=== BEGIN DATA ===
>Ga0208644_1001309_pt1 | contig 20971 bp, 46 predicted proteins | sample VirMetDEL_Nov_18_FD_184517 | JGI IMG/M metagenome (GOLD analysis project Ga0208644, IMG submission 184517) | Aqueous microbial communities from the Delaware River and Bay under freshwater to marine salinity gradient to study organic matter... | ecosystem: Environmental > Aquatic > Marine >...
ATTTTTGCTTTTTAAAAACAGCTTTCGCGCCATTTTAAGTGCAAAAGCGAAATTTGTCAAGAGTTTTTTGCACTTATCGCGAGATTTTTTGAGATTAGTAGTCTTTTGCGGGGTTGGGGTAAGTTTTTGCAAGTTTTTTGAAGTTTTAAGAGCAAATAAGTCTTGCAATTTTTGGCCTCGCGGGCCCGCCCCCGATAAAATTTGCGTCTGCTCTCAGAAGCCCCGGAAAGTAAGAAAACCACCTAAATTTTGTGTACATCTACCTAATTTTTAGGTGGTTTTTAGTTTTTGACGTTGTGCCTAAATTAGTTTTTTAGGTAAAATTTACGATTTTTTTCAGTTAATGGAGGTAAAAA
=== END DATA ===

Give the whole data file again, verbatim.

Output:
>Ga0208644_1001309_pt1 | contig 20971 bp, 46 predicted proteins | sample VirMetDEL_Nov_18_FD_184517 | JGI IMG/M metagenome (GOLD analysis project Ga0208644, IMG submission 184517) | Aqueous microbial communities from the Delaware River and Bay under freshwater to marine salinity gradient to study organic matter... | ecosystem: Environmental > Aquatic > Marine >...
ATTTTTGCTTTTTAAAAACAGCTTTCGCGCCATTTTAAGTGCAAAAGCGAAATTTGTCAAGAGTTTTTTGCACTTATCGCGAGATTTTTTGAGATTAGTAGTCTTTTGCGGGGTTGGGGTAAGTTTTTGCAAGTTTTTTGAAGTTTTAAGAGCAAATAAGTCTTGCAATTTTTGGCCTCGCGGGCCCGCCCCCGATAAAATTTGCGTCTGCTCTCAGAAGCCCCGGAAAGTAAGAAAACCACCTAAATTTTGTGTACATCTACCTAATTTTTAGGTGGTTTTTAGTTTTTGACGTTGTGCCTAAATTAGTTTTTTAGGTAAAATTTACGATTTTTTTCAGTTAATGGAGGTAAAAA